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Exhausted military vet gives emotional speech about his cross-country march

A crowd of over 100 freedom lovers packed into the main building at Prairie Storm Paintball to hear James Topp speak on April 18.

After marching 55 kilometres down Highway 1 during his “Canada Marches” pilgrimage, an exhausted James Topp gave an emotional speech about why he is protesting government mandates that he feels trampled Canadians’ freedoms.

A crowd of over 100 freedom lovers packed into the main building at Prairie Storm Paintball to hear Topp speak on April 18. Besides everyday Canadians, there were also representatives from freedom-loving groups in attendance, such as Action4Canada, the Great Canadian Cruise trucker organization, Freedom Chain and Unified Grassroots.

Topp explained that he is a soldier, citizen and Canadian and is marching for everyone. 

“The difference between marching and walking is you walk to the store, but you march with a purpose to get something done,” he said to loud cheers.

Topp was a federal employee for nearly three decades, as he served in the regular forces (army) for 28 years until he transitioned to the reserves in 2019 and joined the Royal Canadian Mounted Police. 

However, the RCMP put him on leave without pay because he refused to take “a certain procedure” as part of its pandemic mandates. The reserves also released him because he refused to take the COVID-19 vaccine. 

“To be released like that was kind of an insult to me,” he said. 

After becoming a tow truck driver in British Columbia, Topp noticed how hard Canadians were working but were not getting any further ahead financially because of Ottawa’s decision-making. However, the truckers’ Freedom Convoy inspired him, while how they were later treated outraged him. 
    
Their poor treatment prompted him to launch his 4,293-kilometre journey on Feb. 20 in Vancouver.

Topp, wearing his military uniform, made a TikTok video about why he planned to march, while he also wore his uniform during a freedom rally. He noted that wearing the uniform carries a certain weight and is a decision he did not make lightly.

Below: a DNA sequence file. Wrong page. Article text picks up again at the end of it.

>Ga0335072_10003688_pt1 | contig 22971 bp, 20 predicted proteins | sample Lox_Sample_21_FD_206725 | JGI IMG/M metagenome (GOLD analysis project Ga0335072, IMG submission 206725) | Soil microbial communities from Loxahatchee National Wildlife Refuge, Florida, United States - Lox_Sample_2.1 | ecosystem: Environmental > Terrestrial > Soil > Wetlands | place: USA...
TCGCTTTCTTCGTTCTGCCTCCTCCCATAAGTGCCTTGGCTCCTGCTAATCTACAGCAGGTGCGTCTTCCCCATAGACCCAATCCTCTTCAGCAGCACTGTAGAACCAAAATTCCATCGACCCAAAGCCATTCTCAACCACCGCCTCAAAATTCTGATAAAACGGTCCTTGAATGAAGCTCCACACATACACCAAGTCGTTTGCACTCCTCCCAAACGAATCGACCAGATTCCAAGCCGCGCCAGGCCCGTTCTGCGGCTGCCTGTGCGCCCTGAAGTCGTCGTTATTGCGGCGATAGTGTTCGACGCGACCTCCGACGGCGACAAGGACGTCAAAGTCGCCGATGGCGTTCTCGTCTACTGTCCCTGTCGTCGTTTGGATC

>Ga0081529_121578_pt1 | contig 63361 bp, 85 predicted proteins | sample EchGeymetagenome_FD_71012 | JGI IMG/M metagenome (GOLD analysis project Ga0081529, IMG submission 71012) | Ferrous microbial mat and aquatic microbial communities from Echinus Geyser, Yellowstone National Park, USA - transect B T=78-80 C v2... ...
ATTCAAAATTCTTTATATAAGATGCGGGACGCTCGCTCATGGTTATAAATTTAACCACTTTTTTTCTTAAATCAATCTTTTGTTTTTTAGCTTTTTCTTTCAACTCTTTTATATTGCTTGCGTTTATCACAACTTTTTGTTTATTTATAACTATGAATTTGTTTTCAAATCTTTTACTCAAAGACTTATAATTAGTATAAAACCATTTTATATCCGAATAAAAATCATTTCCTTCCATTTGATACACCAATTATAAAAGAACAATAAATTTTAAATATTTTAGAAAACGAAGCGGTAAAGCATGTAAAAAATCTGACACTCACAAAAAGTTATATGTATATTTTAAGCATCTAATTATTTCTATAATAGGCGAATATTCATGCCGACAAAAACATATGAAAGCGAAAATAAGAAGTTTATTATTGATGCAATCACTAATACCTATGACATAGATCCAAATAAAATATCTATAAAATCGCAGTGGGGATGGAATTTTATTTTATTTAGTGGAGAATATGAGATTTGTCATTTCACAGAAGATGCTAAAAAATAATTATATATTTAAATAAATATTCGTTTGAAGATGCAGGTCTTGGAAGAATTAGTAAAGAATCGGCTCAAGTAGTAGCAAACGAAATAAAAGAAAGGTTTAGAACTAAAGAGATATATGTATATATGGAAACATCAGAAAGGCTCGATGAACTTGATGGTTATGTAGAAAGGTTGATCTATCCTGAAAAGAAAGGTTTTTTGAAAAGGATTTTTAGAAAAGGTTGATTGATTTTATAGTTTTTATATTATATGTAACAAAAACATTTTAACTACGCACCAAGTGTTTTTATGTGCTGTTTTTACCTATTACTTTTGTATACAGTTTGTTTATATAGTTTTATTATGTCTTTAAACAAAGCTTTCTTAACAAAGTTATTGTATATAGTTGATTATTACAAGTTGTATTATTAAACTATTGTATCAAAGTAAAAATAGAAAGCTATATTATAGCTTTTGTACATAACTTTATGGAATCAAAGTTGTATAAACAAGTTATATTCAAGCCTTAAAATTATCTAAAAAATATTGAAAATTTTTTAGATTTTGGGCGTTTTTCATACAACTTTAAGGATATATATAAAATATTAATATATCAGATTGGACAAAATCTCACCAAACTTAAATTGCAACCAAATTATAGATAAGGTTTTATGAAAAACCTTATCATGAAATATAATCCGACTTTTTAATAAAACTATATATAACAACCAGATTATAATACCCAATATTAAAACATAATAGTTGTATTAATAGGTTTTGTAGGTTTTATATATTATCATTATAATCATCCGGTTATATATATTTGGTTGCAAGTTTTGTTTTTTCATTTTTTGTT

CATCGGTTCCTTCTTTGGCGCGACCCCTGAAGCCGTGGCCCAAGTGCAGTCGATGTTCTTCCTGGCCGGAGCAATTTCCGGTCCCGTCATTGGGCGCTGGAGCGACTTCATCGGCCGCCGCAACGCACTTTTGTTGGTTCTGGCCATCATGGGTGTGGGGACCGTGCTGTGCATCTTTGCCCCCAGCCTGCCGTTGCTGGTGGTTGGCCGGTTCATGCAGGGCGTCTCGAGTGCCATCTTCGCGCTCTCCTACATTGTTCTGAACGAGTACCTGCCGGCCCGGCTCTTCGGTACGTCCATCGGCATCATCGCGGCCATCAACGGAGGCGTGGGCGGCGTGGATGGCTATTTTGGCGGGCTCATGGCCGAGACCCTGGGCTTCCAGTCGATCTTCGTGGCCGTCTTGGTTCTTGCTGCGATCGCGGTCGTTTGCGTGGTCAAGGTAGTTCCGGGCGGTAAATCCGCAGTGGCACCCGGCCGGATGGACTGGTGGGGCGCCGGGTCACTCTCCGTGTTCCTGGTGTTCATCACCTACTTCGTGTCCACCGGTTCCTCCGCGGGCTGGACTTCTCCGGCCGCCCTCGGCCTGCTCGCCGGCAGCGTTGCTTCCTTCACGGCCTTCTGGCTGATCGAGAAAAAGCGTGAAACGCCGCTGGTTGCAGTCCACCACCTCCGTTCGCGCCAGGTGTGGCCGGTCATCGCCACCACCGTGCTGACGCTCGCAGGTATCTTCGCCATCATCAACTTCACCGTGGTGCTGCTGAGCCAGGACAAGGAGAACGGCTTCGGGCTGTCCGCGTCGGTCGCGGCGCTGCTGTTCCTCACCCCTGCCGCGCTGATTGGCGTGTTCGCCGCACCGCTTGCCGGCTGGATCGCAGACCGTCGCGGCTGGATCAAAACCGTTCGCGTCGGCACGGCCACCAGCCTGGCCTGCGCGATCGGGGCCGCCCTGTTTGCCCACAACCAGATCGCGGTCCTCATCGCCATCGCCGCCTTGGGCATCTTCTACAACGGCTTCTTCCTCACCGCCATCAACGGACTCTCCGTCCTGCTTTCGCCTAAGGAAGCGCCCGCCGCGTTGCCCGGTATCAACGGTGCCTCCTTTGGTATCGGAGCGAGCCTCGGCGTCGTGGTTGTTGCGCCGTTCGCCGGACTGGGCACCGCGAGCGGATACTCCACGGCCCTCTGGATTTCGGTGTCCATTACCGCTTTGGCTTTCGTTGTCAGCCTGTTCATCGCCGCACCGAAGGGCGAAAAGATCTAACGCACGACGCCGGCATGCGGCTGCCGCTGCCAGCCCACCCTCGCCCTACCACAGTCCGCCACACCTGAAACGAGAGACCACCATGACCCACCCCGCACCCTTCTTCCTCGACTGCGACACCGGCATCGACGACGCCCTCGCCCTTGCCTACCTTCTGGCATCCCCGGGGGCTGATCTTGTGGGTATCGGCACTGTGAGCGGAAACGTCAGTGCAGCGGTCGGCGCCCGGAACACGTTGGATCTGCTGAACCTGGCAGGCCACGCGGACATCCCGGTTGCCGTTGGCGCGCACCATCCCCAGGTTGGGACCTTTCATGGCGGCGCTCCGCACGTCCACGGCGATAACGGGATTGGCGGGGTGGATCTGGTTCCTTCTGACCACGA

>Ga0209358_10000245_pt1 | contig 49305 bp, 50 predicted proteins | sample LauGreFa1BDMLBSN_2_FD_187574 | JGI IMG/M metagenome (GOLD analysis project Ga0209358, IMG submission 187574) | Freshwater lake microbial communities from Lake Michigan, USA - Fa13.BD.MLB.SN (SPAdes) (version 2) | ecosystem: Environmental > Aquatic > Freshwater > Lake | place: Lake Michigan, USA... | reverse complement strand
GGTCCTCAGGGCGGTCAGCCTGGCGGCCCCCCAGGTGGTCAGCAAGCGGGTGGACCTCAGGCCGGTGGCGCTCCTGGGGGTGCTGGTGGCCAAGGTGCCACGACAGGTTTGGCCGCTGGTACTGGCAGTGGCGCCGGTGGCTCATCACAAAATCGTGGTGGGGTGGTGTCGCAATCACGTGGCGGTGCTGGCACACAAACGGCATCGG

He believes “with every fibre of (his) being” that it is right to pursue constructive resistance so change can happen. 

Topp said that all federal workers owe everything to regular Canadians since the latter contribute to the formers’ paycheques. However, he thinks there is a “willful blindness” in government about others’ perspectives. 

“There is a form of groupthink so severe in every single institution and at almost all levels of government that it is manifested as a form of schizophrenia,” he said. 

“I will not blindly follow orders — ever,” he said to loud cheers. “I will not bow down to high office or genuflect at the altar of medical science. I will not unthinkingly acquiesce to those with pedigree and credentials. I pay respect to those who have earned it regardless of their race, colour or creed.” 

Becoming emotional, Topp said — based on his treatment — he understands the suffering other people have experienced because of vaccine mandates. He remarked that he has “stared death in the face” and prayed it might happen. However, he found a way to be at peace with himself.

Topp does not hate anyone who afflicted him during the past few years, he continued. Instead, he thanked those people for their treatment of him since it made him stronger and gave him purpose.

“I, as a member of the Canadian Armed Forces, will give up everything … for my brothers and sisters in uniforms and for the working people in this country, because they have given me everything that I have and made me everything that I am,” he concluded to thunderous applause and cheers.

Afterward, Trisha Eros and her daughters sang a traditional Irish blessing for Topp. She explained that they were in a women’s choir years ago and still had the music. Since the family also knew the song, her husband suggested they sing it for Topp.

The song goes, “May the road rise up to meet you. May the wind be always at your back. May the sunshine warm upon your face; the rains fall soft upon your fields and until we meet again, may God hold you in the palm of His hand.”

“The words were so fitting. We just thought it was so perfect … ,” Eros said. “What can we do just to kind of return a little bit back to him? And I thought, you know, I bet you he’s never had anyone sing him a blessing before, so that would be a really special gift.”

Eros attended the gathering since she believes the mandates have ruined people’s lives and she wants to ensure everyone has a quality of life without being told what to do with their bodies. 

“We just support freedom, freedom for everyone,” she added.